1 in 5 people think rape victims are partially responsible if they’re drunk

Twenty percent of Australians blame rape victims if they were intoxicated at the time of assault. 

Mar 1, 2020, 9:17 pm*

IRL

 

EJ Dickson

Today in news that will depress you to no end: A new national survey has determined that a shocking one in five Australians believes a woman is at least partially responsible for her own sexual assault if she’s drunk, the Sydney Morning Herald reports.

Led by the Australian community health organization Vichealth, the survey, which polled nearly 17,500 people, also found that one in six people “agree with the notion that when women say ‘no,’ they actually mean ‘yes,’” and that 22 percent believed that domestic violence is justifiable if the offending partner is “so angry they lose control.”

Unsurprisingly, the results of the Vichealth survey sparked outrage among Australian sexual assault and domestic violence victim advocates, with politician Larissa Waters rightly summing up the results of the study as “shocking and revolting.”

“It’s simple—nobody deserves in any way to be raped or attacked,” Waters told SBS.com. “The blame lies with the attackers and the rapists.”

But while you might like to think this cavalier attitude toward rape and domestic violence is somehow specific to Australia, you’d be wrong. Apparently, a shocking number of people worldwide seem to be confused about whether or not having sex with an intoxicated person constitutes rape, if this incredibly depressing Yahoo! Answers thread for “Was it rape if I was blackout drunk?” is any indication:

 

Thankfully, the vast majority of the responses on the thread correctly tell the original poster that it is rape, as she was not in the right frame of mind to provide consent. But the responses to a similarly heartbreaking thread from a 14-year-old New Zealand poster, “I think it was rape but I’m not sure?,” are far less helpful:

(Love how this guy lists the source for his incredibly inane, misogynistic advice as “experience.” Did you go to an accredited medical training institution to get your advanced degree in “experience,” good sir, or did you just get a bachelor’s?)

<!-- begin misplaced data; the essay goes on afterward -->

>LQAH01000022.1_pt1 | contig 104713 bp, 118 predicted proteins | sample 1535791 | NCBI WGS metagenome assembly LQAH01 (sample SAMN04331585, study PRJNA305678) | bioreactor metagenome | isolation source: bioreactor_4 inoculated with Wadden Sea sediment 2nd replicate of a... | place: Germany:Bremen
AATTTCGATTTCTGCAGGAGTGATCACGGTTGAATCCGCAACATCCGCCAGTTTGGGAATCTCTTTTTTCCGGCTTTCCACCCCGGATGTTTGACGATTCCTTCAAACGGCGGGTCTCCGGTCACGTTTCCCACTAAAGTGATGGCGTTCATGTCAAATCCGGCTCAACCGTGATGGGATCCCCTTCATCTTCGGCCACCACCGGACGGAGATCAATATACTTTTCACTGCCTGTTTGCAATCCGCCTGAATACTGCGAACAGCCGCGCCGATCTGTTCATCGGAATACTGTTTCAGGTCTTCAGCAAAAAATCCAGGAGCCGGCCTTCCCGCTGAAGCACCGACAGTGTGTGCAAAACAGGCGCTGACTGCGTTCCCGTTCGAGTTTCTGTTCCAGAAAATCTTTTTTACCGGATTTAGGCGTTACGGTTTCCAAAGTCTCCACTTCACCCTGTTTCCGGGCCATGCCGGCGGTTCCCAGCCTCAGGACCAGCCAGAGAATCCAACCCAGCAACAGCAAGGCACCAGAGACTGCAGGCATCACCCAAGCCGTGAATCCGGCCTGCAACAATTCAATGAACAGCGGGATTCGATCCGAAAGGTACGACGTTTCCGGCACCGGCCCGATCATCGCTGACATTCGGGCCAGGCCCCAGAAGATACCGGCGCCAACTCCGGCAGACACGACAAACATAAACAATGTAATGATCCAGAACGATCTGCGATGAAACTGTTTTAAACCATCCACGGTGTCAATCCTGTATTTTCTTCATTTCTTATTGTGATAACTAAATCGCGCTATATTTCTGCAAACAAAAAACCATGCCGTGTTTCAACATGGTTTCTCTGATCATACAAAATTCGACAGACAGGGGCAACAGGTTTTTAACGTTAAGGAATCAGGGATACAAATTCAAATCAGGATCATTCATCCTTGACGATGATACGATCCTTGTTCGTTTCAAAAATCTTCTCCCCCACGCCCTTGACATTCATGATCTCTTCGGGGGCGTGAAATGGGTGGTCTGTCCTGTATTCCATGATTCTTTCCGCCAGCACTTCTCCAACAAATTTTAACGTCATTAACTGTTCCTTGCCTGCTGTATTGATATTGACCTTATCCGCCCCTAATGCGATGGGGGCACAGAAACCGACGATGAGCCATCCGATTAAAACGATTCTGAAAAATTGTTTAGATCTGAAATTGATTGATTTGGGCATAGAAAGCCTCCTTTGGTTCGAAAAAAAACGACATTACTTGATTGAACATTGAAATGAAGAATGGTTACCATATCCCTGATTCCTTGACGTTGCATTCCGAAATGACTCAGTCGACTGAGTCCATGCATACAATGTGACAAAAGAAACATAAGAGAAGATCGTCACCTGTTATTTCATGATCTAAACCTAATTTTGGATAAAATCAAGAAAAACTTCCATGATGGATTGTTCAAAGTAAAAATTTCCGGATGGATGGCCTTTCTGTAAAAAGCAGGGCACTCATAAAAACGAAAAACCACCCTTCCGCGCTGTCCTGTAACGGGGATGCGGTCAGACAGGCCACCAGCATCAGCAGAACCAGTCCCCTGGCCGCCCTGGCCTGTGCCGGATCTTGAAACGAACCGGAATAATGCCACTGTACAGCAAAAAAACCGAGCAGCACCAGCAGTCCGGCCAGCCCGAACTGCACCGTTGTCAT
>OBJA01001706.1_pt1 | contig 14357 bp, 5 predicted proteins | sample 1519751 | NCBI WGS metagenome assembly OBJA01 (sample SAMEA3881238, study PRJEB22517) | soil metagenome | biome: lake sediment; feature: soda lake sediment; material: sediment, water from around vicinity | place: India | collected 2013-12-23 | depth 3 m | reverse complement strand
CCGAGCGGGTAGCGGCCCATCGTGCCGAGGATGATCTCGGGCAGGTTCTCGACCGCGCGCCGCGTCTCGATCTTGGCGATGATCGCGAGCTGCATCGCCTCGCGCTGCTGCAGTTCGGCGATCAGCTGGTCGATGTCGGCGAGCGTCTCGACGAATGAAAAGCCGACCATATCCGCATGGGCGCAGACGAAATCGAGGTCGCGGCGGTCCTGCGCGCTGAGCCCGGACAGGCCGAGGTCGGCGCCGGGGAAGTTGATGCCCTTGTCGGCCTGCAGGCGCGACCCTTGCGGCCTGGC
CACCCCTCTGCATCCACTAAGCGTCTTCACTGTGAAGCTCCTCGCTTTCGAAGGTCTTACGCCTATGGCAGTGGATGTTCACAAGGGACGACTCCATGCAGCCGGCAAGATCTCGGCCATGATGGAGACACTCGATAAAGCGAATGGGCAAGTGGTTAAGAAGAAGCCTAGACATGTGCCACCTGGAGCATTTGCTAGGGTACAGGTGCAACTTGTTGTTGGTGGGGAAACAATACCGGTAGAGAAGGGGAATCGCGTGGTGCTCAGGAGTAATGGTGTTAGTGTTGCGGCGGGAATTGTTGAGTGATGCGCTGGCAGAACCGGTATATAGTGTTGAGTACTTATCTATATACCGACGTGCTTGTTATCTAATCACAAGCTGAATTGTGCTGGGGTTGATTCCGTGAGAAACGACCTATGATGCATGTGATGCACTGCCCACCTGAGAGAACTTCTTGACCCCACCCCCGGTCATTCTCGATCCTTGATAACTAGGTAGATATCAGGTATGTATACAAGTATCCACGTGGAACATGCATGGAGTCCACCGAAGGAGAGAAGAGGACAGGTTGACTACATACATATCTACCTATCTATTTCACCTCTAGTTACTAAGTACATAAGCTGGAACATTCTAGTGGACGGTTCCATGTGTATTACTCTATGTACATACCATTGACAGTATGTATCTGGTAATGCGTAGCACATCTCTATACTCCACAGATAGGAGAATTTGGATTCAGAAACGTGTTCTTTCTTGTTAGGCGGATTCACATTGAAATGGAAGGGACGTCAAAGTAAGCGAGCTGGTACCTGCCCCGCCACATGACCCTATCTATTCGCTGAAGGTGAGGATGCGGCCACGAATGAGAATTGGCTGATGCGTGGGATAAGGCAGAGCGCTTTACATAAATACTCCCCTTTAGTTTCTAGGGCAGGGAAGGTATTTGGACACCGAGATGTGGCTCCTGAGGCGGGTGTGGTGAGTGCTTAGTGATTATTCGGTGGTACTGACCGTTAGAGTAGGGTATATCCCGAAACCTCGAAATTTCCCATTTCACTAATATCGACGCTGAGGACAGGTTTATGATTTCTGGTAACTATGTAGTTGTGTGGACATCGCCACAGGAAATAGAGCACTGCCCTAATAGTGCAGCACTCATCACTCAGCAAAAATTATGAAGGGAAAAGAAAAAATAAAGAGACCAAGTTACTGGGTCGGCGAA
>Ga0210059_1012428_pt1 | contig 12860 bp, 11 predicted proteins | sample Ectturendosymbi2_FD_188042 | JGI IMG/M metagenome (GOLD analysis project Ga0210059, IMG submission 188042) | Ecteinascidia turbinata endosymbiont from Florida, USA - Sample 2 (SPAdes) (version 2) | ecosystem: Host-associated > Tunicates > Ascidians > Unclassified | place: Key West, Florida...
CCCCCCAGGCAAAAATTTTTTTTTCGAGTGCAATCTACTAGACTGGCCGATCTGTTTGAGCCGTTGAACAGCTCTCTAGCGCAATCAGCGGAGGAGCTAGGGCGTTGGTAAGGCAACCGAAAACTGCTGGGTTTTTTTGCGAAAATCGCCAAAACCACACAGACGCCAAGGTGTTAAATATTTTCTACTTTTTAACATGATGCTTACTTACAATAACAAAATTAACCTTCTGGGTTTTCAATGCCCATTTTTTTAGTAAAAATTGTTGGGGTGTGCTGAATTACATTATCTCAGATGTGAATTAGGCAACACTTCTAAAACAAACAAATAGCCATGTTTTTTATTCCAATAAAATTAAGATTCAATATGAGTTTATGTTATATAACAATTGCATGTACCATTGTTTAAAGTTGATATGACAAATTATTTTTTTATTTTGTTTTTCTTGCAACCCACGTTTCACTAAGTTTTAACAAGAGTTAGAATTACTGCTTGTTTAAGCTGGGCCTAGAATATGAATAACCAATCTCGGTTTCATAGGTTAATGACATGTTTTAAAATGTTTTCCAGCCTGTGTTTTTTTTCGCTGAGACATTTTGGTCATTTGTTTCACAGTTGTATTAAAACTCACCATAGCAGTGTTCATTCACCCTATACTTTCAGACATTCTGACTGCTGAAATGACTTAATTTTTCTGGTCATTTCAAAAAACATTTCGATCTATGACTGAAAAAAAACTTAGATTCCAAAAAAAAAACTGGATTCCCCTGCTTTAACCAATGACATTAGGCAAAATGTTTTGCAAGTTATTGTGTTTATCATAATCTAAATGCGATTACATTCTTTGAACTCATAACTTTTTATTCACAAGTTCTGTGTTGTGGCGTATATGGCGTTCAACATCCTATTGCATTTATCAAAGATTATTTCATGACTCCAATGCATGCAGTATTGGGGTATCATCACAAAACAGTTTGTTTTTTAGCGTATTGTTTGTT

These responses to a 15-year-old girl who says she was sexually assaulted after drinking too much at a Katy Perry concert (she also says she threw up and passed out during the rape itself), are just as stomach-turning:

 

When deciding to pursue legal action against the man who had sex with you while you were unconscious and vomiting, it’s not always important to consider his delicate feelings. You might think you’ll make it harder for him to, say, get a job if a prospective employer Googles him—but even that might not actually affect his chances that much.

 

Jesus Christ. I want off this rock.

If you really want to ruin your day, there’s no shortage of examples of threads just like these, where rape victims turn to the Internet to try to process what has happened to them, only to be victim-blamed, slut-shamed, and shouted down.

There’s this thread by a girl whose friend blacked out and had sex with a guy she met at a bar, only to be told that her friend’s story is “fishy” and “sounds like she’s lying to me.” There’s this thread from a girl whose rapist assaulted her after pressuring her to down a series of shots, only to be told that she “put [herself] in a position to be taken advantage of” and has to “take responsibility for [her] own actions.”

It’s easy to get incensed over the incredibly flippant and ignorant tone of these posts, and how quick (ostensibly male) commenters are to dismiss the feelings of sexual assault victims by blaming them for something they have no control over. But a more appropriate response to these threads and to the Australian survey would probably just be profound sadness.

Despite how far we’ve come in terms of understanding sexual assault laws and consent and no means no, in trying to teach men not to rape and women how to navigate a world that blames them for the horrible things that happen to them on a daily basis, the stark truth is that there’s still a large number of people who just can’t get any of this through their heads. Short of more sexual assault education, it’s hard to come up with a solution for that kind of ignorance.

Just to be clear, although it seems so obvious that it hardly bears repeating: Having sex with a woman who is too intoxicated to provide consent is always rape. The law defines it this way. College campuses define it this way. And if you consider yourself a reasonable, decent person, you should define it that way too.

H/T Sydney Morning Herald | Photo by TMAB 2003/Flickr (CC BY ND 2.0)

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*First Published: Sep 17, 2014, 3:16 pm